Ghettos Continued

The Jews were permitted to take only a few personal items when forced to relocate to the ghettos. The process of relocation not only robbed them of their property, but also was carried out in a brutal manner calculated to humiliate the victims.

Ghettos were administered by Nazi-imposed Judenräte (Jewish councils), led by a chairman. Members of the Jewish councils were coerced to comply with the orders of the Nazi leadership. Members of the Judenräte tried to ameliorate the inhumane orders of the Nazis wherever possible. A Jewish police force implemented the orders of the German leadership as well as the decrees of the Judenräte, including rounding up Jews for forced labour, and forcible evictions of ghetto inhabitants from their homes prior to being sent to the Umschlagplatz (collection point or relocation point where Jews were gathered before deportation to the death camps). The Jewish police also aided in the process of herding Jews into packed, sealed and locked freight trains.

Ghetto inhabitants were forced to endure severe overcrowding, appalling housing and unsanitary conditions, starvation and disease. The daily rations were 300 calories per Jew, compared with 634 calories per Pole and 2,310 calories per German. Terror (from marauding Germans) and round-ups for forced labour were daily occurrences.

In spite of the oppressive conditions, Jewish communal and voluntary organisations attempted to provide aid and welfare for the inhabitants. Zionist and non-Zionist youth movements established schools, living quarters and soup kitchens for their members. Through books, newspapers, music and theatre these organisations tried to ameliorate the harsh realities of ghetto life. Artists, intellectuals, historians, children and ordinary individuals scrounged materials to write and paint in order to document the horror that pervaded their lives and the suffering of their communities. Food smuggling was punishable by death but survival was impossible without it. Smuggling continued as long as the ghetto existed. It was carried out through inter-connecting underground to buildings beyond the ghetto walls on the ‘Aryan’ (non-Jewish) side. Smuggling on a larger scales operated through the ghetto gates, involving policemen and guards — German, Poles and Jews. All received bribes for allowing the smuggled goods ‘safe passage’.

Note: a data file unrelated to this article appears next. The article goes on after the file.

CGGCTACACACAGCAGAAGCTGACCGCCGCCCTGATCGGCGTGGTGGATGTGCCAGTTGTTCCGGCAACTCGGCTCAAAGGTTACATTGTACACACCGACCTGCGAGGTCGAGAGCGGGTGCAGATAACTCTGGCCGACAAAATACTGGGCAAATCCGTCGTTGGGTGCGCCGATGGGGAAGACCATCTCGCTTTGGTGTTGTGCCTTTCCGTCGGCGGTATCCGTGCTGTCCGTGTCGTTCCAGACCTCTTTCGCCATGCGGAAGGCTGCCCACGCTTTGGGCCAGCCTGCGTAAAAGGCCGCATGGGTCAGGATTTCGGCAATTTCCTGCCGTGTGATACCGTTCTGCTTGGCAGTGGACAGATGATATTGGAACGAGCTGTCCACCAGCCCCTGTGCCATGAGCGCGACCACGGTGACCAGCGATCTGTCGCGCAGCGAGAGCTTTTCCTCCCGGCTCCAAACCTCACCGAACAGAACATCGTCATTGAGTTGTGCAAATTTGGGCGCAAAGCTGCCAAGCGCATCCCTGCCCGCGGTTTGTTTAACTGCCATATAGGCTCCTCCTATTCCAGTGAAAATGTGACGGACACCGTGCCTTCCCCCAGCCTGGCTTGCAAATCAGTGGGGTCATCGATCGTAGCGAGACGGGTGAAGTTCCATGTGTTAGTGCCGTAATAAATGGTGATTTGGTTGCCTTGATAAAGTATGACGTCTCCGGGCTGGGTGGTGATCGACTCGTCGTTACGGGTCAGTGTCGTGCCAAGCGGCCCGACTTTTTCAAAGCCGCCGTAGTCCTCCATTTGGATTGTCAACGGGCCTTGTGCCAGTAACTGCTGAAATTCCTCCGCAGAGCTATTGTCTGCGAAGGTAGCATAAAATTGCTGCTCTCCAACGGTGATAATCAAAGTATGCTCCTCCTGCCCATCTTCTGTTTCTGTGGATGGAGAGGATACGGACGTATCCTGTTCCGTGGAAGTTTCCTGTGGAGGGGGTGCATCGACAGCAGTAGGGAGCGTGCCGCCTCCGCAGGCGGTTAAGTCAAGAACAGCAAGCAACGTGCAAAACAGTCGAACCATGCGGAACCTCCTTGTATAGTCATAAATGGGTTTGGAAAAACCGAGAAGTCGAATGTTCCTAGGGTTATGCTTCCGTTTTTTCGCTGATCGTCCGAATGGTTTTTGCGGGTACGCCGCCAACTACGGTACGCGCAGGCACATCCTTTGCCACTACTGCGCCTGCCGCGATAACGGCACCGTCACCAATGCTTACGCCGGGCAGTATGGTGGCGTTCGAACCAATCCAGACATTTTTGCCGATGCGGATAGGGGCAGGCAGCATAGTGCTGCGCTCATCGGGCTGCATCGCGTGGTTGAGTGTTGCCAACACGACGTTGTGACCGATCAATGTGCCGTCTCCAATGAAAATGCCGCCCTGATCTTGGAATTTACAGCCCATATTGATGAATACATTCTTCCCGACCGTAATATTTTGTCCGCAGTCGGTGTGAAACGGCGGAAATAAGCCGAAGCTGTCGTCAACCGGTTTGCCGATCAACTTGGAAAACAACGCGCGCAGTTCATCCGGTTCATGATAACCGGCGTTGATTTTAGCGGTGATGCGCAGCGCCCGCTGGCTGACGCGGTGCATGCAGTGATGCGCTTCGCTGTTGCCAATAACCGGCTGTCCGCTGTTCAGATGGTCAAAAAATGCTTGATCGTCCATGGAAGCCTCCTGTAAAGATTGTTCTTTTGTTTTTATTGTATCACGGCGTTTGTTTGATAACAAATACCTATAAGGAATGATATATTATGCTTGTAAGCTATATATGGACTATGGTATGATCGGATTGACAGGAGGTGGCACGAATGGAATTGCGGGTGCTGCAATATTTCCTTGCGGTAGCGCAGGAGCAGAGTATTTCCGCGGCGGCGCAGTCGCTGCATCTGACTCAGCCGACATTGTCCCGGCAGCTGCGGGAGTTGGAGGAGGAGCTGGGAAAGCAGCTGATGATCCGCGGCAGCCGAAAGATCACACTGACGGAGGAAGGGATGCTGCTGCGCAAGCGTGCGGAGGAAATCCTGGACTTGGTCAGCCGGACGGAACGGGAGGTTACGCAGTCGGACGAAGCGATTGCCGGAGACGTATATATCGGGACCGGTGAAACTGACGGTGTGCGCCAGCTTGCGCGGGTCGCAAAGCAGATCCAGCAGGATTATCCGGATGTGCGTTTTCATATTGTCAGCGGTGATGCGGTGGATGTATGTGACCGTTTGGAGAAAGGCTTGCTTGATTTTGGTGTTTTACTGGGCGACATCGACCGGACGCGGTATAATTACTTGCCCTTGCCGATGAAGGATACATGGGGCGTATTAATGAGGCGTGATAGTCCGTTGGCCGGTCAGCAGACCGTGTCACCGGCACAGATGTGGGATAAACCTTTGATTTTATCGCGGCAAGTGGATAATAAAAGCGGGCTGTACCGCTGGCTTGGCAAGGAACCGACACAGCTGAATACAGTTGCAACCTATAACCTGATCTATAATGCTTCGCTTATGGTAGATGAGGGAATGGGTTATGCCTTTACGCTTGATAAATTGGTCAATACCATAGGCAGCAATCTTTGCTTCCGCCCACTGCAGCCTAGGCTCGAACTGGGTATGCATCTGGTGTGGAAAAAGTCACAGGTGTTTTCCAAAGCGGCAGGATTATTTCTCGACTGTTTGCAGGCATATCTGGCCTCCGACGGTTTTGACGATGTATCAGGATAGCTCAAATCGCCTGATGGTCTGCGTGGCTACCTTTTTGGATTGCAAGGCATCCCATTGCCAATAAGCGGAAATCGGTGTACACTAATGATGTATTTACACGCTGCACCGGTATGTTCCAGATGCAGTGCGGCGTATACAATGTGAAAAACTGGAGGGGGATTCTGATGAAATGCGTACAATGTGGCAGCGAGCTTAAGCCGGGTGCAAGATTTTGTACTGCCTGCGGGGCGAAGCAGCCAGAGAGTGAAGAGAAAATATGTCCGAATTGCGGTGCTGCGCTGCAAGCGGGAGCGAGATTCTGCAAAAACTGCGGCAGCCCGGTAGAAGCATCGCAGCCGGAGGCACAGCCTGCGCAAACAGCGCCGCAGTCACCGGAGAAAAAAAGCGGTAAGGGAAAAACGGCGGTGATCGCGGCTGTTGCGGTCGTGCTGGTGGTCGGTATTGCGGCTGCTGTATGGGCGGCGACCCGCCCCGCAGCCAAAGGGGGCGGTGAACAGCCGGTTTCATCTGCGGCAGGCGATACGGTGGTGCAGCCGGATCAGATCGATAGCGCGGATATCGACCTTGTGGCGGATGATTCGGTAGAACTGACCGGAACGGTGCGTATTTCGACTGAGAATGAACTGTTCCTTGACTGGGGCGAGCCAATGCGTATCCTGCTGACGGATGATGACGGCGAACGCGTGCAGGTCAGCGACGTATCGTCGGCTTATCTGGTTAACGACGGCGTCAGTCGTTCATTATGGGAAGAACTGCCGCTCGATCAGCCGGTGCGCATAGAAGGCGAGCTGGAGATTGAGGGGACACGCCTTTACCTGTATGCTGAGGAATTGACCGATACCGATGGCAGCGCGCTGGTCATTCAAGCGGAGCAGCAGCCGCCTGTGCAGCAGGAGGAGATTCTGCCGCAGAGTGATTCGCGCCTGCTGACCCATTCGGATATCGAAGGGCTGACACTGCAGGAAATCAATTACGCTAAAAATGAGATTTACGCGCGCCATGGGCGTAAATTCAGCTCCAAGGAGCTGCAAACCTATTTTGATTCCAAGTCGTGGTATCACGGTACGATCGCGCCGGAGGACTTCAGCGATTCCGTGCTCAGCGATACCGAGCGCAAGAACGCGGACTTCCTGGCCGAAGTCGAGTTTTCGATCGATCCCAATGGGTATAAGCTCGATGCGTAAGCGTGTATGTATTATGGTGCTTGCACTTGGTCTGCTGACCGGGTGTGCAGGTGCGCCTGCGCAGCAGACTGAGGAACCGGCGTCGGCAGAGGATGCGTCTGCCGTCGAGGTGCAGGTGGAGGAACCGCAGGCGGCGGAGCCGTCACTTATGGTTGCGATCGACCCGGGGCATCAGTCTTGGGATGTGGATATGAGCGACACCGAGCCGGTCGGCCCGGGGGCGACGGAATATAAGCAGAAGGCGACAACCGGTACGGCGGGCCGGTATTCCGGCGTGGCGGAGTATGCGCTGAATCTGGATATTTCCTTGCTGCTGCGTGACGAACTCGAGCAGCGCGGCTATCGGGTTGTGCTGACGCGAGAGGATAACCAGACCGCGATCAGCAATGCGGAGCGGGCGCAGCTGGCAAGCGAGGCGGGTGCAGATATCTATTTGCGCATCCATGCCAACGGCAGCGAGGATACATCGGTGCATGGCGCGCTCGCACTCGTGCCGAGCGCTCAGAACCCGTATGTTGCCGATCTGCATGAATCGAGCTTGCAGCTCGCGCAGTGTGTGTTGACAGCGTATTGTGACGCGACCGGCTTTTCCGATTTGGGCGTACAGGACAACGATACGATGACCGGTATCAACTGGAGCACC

Smuggling on a small scale was also engaged by children (as young as 7 or 8) and women, who, at the risk of their lives, secreted themselves out of the ghetto in order to bring back food for their families. The smuggling operation was a complex initiative that at times involved maintaining links with former non-Jewish business partners and accomplices outside the ghetto.

Hardly a day passed without people being caught and executed. The casualties did not deter smuggling or bring it even to a temporary halt. The alternative was starvation.

Crowded living conditions starvation diets and limited sanitary facilities led to the death of over 800,000 Jews in the ghettos. Records and diaries attest to the important role that the smugglers played in helping the ghettos survive in the face of German cruelty.

Children played such a key role in these enterprises that the ghetto inhabitants believed that once the war was over a memorial to the Unknown Child — the child smugglers — should be erected.

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